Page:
According to a new study published by Stanford University, the average number of people in the U.S. exposed to unhealthy levels of airborne particulates at least one day a year has increased 27-fold over the last decade as a result of wildfires.
Millions of Americans are now routinely exposed to plumes of wildfire smoke that sometimes travel thousands of miles across the country. Accumulations of deeply unhealthy air have emerged mainly in the West, where increasingly intense wildfires have become all too common. Six of the seven largest wildfires in California recorded history have occurred since 2020.
Wildfire smoke has resulted in school closures, flight postponements, and even cancelled concerts. Overall, the regression in air quality has undone much of the clean air progress that has taken place since the advent of the Clean Air Act in 1970.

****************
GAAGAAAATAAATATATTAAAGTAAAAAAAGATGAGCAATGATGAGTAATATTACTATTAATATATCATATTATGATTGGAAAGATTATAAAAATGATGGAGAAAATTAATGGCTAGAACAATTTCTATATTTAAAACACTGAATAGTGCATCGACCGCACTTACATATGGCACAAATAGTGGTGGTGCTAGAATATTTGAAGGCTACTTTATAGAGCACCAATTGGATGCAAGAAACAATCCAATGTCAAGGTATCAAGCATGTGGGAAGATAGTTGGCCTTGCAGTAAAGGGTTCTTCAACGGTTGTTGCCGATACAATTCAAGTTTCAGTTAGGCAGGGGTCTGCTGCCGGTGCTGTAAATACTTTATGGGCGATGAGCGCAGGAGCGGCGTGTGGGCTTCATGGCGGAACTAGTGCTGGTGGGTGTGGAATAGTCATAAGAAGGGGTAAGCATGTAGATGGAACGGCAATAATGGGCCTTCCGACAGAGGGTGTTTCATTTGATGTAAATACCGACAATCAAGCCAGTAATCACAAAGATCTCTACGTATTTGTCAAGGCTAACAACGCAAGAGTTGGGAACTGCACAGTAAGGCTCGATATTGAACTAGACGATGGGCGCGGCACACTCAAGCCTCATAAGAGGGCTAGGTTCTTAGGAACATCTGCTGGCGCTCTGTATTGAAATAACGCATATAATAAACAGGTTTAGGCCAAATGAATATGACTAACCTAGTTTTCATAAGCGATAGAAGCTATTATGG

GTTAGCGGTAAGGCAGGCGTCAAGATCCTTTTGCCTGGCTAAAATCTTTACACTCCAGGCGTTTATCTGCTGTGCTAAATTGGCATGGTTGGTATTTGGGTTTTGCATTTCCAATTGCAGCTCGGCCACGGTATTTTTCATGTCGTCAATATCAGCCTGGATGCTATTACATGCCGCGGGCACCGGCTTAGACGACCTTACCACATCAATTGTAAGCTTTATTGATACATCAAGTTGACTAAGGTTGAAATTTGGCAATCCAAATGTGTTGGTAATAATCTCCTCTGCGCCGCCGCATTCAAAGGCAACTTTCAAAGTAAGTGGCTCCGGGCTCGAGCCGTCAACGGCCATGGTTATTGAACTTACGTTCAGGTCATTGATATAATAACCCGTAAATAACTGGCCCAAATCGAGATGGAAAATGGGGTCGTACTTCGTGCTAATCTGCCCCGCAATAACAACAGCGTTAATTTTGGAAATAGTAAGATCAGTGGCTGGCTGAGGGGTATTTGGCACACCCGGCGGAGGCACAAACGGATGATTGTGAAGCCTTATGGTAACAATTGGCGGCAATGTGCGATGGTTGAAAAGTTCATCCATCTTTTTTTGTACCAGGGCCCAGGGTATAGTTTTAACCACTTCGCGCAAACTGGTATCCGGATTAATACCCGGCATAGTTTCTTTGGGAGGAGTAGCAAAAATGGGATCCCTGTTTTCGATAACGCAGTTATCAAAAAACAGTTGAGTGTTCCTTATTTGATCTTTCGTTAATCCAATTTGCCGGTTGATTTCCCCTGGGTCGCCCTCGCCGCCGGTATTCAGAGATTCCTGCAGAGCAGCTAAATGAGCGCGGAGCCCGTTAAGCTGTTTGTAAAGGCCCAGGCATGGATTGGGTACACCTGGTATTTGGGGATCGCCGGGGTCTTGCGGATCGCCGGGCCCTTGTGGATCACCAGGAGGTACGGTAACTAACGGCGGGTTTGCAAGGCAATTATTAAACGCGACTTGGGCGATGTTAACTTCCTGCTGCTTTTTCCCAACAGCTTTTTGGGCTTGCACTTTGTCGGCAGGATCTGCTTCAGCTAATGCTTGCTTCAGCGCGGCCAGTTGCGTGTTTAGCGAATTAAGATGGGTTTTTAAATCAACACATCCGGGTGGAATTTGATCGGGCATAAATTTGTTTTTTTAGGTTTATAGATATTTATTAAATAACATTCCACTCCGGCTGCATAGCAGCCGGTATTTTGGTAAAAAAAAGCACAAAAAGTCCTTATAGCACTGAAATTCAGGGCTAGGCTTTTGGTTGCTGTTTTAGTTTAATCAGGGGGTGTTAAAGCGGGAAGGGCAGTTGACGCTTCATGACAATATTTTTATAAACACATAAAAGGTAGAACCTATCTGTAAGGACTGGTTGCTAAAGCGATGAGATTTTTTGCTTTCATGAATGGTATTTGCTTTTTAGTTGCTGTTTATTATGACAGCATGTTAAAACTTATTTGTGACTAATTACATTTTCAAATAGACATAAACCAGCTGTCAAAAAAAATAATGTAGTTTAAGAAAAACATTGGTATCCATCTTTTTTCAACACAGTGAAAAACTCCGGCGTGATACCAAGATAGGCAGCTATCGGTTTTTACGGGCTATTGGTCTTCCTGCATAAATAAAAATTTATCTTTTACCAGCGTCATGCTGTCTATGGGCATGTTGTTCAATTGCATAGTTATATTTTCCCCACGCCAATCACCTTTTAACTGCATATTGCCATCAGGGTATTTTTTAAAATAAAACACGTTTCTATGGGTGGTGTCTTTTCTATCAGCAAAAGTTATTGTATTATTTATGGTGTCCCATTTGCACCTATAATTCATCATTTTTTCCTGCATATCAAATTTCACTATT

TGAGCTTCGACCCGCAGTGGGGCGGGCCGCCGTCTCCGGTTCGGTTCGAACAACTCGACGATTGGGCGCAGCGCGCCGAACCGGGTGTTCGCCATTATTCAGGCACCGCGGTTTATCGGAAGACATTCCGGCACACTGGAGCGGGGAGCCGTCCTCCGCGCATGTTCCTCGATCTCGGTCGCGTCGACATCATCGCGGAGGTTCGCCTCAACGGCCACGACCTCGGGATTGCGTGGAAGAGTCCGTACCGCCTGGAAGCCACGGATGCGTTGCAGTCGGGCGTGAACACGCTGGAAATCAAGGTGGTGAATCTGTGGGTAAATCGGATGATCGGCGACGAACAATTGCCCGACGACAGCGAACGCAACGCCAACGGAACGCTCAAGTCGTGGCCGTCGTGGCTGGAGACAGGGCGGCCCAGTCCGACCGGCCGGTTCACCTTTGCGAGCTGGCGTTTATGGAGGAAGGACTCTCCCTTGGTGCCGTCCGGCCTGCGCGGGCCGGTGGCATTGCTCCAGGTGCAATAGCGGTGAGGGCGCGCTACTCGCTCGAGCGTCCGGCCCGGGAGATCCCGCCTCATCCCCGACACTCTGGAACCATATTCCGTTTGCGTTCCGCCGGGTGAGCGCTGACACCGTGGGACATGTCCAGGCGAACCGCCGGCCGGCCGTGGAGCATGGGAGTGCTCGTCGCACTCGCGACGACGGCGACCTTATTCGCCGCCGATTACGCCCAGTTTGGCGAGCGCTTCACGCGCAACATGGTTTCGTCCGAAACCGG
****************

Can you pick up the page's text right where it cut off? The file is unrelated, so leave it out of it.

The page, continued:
Wildfire smoke has added about 5 micrograms of PM 2.5 particles per cubic meter of air on average in many places in the West. This is a substantial increase from national levels, which are a total of about 10 micrograms per cubic meter and mostly result from emissions from cars, trucks, and power plants.
A decade ago, fewer than 500,000 Americans were exposed to any days of an air quality index of 100 or more due to smoke, which is a level that is deemed unhealthy. In 2020, 25 million Americans were in areas with such levels at least one day during the year.
Ordinarily, if people don’t live near a highway or power plant, their air quality is likely to be pretty good. But incursion from wildfire smoke is changing that, and the trend is likely to increase.
Photo, posted August 19, 2013, courtesy of Mike Lewelling / National Park Service via Flickr.